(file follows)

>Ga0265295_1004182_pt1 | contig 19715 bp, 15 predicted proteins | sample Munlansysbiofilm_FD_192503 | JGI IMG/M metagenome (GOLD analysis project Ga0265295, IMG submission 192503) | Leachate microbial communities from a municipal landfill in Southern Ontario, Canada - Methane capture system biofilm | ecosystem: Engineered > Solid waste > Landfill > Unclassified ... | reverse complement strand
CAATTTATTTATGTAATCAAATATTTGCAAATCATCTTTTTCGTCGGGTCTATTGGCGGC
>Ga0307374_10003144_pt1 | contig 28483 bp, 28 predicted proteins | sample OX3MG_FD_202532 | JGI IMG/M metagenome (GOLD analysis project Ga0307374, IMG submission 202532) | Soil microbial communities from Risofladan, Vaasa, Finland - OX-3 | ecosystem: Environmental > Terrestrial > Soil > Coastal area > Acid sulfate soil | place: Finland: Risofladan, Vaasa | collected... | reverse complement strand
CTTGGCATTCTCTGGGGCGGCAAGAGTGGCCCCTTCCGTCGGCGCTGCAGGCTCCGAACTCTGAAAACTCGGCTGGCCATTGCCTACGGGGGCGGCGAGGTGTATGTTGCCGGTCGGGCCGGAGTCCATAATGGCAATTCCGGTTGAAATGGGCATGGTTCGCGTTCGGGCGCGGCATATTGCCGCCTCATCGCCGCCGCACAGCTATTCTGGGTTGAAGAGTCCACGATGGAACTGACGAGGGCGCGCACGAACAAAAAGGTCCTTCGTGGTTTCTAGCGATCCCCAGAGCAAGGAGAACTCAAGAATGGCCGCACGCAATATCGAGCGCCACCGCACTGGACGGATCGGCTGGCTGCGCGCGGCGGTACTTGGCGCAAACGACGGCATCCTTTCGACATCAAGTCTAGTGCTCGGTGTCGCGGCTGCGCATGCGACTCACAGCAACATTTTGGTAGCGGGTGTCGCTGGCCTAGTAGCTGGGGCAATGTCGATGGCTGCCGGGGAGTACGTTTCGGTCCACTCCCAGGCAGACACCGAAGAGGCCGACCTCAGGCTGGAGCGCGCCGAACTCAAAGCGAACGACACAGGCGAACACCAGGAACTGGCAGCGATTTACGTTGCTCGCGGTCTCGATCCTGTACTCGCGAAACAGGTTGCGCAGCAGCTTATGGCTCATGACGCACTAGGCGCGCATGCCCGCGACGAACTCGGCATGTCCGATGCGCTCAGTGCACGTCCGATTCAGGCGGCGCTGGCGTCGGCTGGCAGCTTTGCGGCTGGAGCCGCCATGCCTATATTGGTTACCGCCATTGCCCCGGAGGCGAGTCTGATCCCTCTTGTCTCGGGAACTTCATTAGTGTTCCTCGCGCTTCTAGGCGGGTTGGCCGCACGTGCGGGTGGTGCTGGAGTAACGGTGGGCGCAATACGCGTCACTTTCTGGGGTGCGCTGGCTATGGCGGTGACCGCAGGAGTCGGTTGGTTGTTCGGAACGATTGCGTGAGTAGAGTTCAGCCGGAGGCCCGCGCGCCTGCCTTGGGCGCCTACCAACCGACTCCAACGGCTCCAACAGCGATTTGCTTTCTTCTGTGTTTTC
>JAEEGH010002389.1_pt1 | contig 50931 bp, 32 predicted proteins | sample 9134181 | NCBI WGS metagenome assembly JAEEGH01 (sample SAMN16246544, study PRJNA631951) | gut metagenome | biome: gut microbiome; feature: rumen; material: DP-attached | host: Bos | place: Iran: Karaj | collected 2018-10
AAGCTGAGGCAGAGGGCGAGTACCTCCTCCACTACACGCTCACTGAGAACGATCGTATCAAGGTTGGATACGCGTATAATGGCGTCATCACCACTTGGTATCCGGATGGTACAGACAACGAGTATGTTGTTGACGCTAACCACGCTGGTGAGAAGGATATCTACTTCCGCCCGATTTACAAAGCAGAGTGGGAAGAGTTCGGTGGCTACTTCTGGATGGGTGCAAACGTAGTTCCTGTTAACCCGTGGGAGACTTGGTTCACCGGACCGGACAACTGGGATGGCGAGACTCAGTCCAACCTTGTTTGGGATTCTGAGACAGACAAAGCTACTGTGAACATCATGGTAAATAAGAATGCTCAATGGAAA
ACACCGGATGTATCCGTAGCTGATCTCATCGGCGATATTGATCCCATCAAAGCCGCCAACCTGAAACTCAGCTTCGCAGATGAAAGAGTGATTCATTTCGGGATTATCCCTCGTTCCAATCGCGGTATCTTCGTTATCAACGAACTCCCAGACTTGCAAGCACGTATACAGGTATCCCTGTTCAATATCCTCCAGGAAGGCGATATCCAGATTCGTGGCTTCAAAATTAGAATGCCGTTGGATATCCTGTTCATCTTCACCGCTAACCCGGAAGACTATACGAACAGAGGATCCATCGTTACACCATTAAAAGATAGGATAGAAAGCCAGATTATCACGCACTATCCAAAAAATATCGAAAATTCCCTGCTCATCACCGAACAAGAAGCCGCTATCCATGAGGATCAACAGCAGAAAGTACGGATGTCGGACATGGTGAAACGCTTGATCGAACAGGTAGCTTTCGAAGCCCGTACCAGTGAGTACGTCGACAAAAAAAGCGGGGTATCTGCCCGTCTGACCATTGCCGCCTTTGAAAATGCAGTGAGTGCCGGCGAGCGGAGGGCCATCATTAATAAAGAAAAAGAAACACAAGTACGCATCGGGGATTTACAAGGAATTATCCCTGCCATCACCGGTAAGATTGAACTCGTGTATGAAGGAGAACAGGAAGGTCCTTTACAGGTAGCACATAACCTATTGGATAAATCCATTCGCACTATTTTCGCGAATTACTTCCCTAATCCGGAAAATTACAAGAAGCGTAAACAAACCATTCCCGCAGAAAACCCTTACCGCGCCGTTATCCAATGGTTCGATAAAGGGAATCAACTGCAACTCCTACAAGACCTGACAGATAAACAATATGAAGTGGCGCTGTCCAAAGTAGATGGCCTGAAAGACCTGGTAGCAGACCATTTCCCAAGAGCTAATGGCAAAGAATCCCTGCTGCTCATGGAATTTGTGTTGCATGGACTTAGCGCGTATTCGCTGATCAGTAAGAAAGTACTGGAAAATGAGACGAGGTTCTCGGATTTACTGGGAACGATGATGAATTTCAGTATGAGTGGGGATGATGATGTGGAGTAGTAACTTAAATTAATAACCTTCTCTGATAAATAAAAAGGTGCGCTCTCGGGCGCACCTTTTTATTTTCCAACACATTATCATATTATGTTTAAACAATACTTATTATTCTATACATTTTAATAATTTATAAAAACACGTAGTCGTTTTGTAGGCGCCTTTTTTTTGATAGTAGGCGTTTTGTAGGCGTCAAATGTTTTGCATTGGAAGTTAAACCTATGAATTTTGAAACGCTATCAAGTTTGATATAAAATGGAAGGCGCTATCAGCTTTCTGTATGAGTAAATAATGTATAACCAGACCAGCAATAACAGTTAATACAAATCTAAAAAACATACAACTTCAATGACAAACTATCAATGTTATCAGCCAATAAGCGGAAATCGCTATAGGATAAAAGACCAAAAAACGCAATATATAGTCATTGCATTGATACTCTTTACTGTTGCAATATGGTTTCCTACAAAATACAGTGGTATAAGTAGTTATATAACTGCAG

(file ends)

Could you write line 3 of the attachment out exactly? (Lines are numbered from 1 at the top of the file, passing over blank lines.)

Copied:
>Ga0307374_10003144_pt1 | contig 28483 bp, 28 predicted proteins | sample OX3MG_FD_202532 | JGI IMG/M metagenome (GOLD analysis project Ga0307374, IMG submission 202532) | Soil microbial communities from Risofladan, Vaasa, Finland - OX-3 | ecosystem: Environmental > Terrestrial > Soil > Coastal area > Acid sulfate soil | place: Finland: Risofladan, Vaasa | collected... | reverse complement strand